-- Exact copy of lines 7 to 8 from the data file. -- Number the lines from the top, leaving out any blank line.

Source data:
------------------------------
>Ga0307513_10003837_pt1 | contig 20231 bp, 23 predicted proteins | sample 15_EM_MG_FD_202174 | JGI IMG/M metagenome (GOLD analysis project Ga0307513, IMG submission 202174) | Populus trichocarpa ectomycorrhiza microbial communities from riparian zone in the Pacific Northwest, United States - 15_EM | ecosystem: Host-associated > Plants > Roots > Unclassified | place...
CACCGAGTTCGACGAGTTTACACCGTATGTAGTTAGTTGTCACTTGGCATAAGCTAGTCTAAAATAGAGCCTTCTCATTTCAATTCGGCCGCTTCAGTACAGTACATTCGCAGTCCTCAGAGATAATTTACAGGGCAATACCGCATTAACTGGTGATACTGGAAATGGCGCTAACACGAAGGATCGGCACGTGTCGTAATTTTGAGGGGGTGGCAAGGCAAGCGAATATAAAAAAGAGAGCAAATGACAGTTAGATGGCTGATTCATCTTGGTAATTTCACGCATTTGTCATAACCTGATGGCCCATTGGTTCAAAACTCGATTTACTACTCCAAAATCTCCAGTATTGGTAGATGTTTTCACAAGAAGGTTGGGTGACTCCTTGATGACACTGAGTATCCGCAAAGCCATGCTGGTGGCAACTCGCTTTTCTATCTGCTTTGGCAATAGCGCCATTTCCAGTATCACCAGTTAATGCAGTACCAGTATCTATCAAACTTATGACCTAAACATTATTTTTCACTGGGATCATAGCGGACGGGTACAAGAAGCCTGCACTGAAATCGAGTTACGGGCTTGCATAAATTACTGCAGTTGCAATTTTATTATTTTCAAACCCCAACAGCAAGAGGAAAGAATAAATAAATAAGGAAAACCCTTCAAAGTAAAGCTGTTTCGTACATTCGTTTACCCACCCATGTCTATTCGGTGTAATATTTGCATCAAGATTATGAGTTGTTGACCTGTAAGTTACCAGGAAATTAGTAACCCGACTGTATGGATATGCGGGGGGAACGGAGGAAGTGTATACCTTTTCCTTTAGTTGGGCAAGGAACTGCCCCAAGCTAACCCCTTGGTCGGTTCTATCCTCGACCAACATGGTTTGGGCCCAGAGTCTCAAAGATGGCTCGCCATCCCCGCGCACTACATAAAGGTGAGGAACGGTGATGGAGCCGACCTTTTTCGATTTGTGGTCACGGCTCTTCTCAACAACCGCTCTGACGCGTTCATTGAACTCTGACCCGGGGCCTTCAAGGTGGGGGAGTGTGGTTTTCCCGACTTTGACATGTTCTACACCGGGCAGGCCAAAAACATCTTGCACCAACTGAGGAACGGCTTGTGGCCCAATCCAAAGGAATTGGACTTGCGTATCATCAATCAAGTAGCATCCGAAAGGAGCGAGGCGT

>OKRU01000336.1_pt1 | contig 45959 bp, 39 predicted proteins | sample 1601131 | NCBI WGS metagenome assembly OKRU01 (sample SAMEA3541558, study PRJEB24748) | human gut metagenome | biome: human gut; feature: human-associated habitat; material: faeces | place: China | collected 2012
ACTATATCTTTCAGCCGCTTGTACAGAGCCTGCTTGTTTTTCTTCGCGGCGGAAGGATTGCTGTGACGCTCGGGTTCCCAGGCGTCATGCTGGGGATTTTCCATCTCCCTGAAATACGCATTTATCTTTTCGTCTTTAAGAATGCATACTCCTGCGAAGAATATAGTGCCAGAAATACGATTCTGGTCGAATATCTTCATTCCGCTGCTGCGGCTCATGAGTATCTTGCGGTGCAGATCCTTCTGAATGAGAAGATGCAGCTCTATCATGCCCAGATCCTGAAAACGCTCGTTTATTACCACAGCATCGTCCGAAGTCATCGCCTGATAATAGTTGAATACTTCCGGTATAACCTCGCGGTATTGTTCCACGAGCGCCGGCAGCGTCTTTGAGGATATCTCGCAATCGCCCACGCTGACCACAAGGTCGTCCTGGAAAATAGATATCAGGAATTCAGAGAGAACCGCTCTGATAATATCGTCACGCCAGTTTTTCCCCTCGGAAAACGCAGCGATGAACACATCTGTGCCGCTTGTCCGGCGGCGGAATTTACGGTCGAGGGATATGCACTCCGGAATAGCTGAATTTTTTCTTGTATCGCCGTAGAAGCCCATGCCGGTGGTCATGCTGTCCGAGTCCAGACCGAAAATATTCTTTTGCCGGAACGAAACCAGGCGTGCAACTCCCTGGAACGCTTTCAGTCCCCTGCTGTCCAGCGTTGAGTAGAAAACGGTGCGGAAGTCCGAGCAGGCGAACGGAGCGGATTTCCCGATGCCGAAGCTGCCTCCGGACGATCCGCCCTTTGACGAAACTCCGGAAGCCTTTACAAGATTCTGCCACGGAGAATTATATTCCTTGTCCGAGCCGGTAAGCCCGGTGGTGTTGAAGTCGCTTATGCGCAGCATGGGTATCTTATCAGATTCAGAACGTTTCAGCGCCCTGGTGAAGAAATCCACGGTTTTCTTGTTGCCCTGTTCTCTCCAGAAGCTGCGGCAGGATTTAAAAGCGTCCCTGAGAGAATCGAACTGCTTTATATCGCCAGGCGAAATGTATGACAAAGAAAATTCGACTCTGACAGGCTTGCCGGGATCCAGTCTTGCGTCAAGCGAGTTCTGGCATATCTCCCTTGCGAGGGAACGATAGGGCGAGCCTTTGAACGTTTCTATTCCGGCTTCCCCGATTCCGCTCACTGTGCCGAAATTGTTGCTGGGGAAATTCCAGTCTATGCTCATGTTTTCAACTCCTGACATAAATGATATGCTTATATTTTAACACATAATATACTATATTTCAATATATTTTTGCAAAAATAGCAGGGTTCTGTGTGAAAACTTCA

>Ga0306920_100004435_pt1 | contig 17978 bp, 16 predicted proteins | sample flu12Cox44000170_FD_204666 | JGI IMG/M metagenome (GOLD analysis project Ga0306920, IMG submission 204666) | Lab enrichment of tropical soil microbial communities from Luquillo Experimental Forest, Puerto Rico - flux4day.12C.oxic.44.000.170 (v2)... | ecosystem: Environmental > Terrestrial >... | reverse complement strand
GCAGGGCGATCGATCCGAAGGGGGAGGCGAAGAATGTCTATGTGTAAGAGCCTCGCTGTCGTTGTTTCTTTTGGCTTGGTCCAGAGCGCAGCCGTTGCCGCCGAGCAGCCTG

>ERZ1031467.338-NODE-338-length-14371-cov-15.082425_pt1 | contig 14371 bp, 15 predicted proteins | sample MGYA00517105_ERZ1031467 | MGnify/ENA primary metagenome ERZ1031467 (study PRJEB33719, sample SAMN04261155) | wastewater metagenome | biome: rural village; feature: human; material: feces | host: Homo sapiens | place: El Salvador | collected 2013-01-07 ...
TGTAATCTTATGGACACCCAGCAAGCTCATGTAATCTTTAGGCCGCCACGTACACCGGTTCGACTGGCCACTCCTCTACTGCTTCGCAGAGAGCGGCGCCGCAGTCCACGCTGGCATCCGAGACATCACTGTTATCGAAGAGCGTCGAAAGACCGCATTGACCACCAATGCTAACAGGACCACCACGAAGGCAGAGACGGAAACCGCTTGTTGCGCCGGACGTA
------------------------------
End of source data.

>ERZ1031467.338-NODE-338-length-14371-cov-15.082425_pt1 | contig 14371 bp, 15 predicted proteins | sample MGYA00517105_ERZ1031467 | MGnify/ENA primary metagenome ERZ1031467 (study PRJEB33719, sample SAMN04261155) | wastewater metagenome | biome: rural village; feature: human; material: feces | host: Homo sapiens | place: El Salvador | collected 2013-01-07 ...
TGTAATCTTATGGACACCCAGCAAGCTCATGTAATCTTTAGGCCGCCACGTACACCGGTTCGACTGGCCACTCCTCTACTGCTTCGCAGAGAGCGGCGCCGCAGTCCACGCTGGCATCCGAGACATCACTGTTATCGAAGAGCGTCGAAAGACCGCATTGACCACCAATGCTAACAGGACCACCACGAAGGCAGAGACGGAAACCGCTTGTTGCGCCGGACGTA